Ljubljana, Slovenia History

Around the year 2000 a. C., the marshes of Ljubljana were colonized by settlers who lived in wooden constructions on stilts. These peoples lived on hunting, fishing and primitive agriculture. To move through the marshes, they used boats made from tree trunks. The area continued to be a point of passage for numerous tribes and peoples, and thus, the territory was subsequently colonized by the Venetians, who were succeeded by the Illyrian tribe of the Yapodi and, already in the 3rd century BC. C., the Celtic tribe of the Taurisci.

In the middle of the 1st century BC. C., the Romans built in the place a military camp, occupied by the Legio XV Apollinaris and later the permanent settlement of Emona (Colonia Iulia Emona). It had walls and its population reached 5,000 or 6,000 people, many of them merchants, artisans and war veterans. Their houses were made of brick, and had a heating system and connection to the public sewer. The walls and floors of the same were decorated with paint and mosaics.

As it happened in the rest of the Empire, Emona was progressively declining, and thus the city was destroyed in 452 by the Huns, under the orders of Attila, and later by the Ostrogoths and the Lombards.

In the 6th century the ancestors of the Slovenians were installed, who, in the 11th century, fell under the rule of the Frankish people, at the same time that they suffered numerous Magyar assaults.

According to neovideogames.com, the name of the city, Luvigana, appears for the first time in a document from 1144. In the 13th century, the city was made up of three zones: the Stari trg (“old city”), the Mestni trg (“city square “) and the Novi trg (” new city “). In 1220, Ljubljana obtained city status, in addition to the right to mint its own currency.

In 1270, Otakar II of Bohemia conquered Carniola, including Ljubljana, but this passed into the hands of Rudolf I of Habsburg after his victory over Otakar in 1278. The city, renamed Laibach, belonged to the House of Habsburg until 1797. The diocese of the city was established in 1491 and the Church of San Nicolás became a cathedral.

In the 15th century, the city gained renown for its art. After the earthquake of 1511, it was rebuilt in the Renaissance style, being fortified with a new wall that surrounded the city. In the 16th century, its population amounted to 5,000 residents, of which 70% were Slovenian. In 1550, the first two books written in Slovenian were published in Ljubljana: a catechism and an alphabet, which were followed by a translation of the Bible. At the same time, the first secondary school, a library and a printing press are created. In 1597, the Jesuits settle in and build a new secondary school that would later become a faculty. In the seventeenth century, the city adapted its buildings to Baroque architecture as a result of the arrival of foreign architects and sculptors.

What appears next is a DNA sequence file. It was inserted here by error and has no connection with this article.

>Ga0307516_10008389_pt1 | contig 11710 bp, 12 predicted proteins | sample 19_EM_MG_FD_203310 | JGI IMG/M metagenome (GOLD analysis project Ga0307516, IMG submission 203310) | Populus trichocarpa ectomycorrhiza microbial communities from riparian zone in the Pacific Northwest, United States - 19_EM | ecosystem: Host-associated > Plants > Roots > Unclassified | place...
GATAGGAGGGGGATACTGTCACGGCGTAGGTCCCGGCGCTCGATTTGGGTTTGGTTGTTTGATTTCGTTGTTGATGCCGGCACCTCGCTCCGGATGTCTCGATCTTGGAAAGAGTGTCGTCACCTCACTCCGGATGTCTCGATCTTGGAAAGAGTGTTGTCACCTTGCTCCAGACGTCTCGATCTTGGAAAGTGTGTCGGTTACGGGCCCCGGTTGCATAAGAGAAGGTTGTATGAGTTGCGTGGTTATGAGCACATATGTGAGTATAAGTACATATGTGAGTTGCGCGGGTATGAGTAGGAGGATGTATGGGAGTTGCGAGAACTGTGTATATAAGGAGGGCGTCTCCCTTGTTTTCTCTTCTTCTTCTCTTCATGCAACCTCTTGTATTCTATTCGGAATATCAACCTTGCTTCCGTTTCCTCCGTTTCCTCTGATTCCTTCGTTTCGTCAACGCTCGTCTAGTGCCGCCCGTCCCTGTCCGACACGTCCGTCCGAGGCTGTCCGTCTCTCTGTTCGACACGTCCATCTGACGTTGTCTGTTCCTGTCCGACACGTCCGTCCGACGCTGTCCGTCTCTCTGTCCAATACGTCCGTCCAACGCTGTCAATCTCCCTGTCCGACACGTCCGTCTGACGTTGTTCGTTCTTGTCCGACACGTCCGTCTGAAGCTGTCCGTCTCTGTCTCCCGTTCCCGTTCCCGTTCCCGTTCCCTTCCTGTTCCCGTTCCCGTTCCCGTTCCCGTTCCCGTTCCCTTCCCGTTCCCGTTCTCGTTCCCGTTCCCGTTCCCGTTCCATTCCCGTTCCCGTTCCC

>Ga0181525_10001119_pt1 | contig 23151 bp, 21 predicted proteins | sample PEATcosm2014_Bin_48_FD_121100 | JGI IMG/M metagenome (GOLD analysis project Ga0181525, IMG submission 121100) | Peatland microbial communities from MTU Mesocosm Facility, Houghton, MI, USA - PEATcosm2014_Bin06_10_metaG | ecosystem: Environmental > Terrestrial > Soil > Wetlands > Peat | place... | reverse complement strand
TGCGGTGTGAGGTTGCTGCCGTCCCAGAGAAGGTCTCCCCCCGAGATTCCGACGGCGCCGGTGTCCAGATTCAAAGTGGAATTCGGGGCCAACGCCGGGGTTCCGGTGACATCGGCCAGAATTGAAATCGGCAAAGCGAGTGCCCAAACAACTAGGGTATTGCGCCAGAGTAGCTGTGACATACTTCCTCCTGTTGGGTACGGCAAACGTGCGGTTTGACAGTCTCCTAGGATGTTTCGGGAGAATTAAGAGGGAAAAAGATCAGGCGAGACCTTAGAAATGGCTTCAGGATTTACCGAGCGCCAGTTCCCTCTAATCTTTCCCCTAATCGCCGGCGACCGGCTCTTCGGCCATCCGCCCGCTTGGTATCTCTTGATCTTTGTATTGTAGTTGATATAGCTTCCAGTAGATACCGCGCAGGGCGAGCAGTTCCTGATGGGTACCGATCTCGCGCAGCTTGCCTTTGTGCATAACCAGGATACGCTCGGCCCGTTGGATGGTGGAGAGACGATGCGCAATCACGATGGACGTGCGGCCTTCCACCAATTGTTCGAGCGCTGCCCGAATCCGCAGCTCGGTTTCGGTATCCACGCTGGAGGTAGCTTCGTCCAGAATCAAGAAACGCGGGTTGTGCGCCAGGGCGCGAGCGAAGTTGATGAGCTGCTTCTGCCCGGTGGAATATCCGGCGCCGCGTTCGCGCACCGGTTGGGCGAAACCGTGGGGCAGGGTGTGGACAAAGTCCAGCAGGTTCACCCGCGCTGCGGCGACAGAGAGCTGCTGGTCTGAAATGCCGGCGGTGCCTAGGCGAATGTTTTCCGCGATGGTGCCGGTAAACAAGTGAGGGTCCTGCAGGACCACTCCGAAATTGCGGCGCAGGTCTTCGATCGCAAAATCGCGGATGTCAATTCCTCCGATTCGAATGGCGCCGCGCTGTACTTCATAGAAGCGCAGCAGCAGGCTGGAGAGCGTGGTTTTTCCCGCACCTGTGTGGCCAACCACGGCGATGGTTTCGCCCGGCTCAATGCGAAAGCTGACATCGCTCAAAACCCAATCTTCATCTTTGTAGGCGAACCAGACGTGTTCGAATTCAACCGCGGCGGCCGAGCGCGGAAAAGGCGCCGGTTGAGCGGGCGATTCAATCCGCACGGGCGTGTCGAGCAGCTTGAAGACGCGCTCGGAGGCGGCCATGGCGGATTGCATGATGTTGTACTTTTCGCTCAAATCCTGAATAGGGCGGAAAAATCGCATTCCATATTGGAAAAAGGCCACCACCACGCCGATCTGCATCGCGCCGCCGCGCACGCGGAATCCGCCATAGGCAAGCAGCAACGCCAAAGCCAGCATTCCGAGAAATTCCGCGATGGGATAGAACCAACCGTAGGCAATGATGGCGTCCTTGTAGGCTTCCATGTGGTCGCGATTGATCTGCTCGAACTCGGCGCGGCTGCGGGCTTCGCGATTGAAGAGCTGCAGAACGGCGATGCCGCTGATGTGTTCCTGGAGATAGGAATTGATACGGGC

In the 19th century, the Napoleonic interval saw Ljubljana become, from 1809 to 1813, the capital of the Illyrian Provinces. In 1815, the city became Austrian again and, from 1816 to 1849, it was part of the Kingdom of Illyria. In 1821 it hosts the Congress of Laibach, which would set the European political borders for the following years. The first train, coming from Vienna, arrived in the city in 1849 and in 1857 the line was extended to Trieste. Electric street lighting was installed in 1898. In 1895, the city, which had 31,000 residents, is the victim of a major earthquake of magnitude 6.1 on the Richter scale, nearly 10% of its 1,400 buildings being destroyed, although the number of victims was low. During the subsequent reconstruction, several neighborhoods of the city were rebuilt following the Art Nouveau style.

In the 20th century, in 1918, after the end of the First World War and the dissolution of the Austro-Hungarian Empire, the region was incorporated into the Kingdom of Serbs, Croats and Slovenes. In 1929, it became the capital of the Yugoslav province of Banovina del Drava (Dravska banovina). During World War II, the city is occupied by Fascist Italy in 1941 and by Nazi Germany in 1943. The city was surrounded by more than 30 km of barbed wire, as the Slovenian collaborators (Slovensko Domobranstvo) faced the Yugoslav partisans (Partizani). Since 1985, a commemorative road surrounds the city where that fence was located.

After the Second World War, the city became the capital of the Socialist Republic of Slovenia, forming part of the communist Yugoslavia, a status that it would maintain until the country’s independence. This took place in 1991 after a brief war, and since then the city has been the capital of Slovenia.

XXI century, since 2004, Ljubljana, like the rest of the country, is integrated into the European Union.

Ljubljana, Slovenia History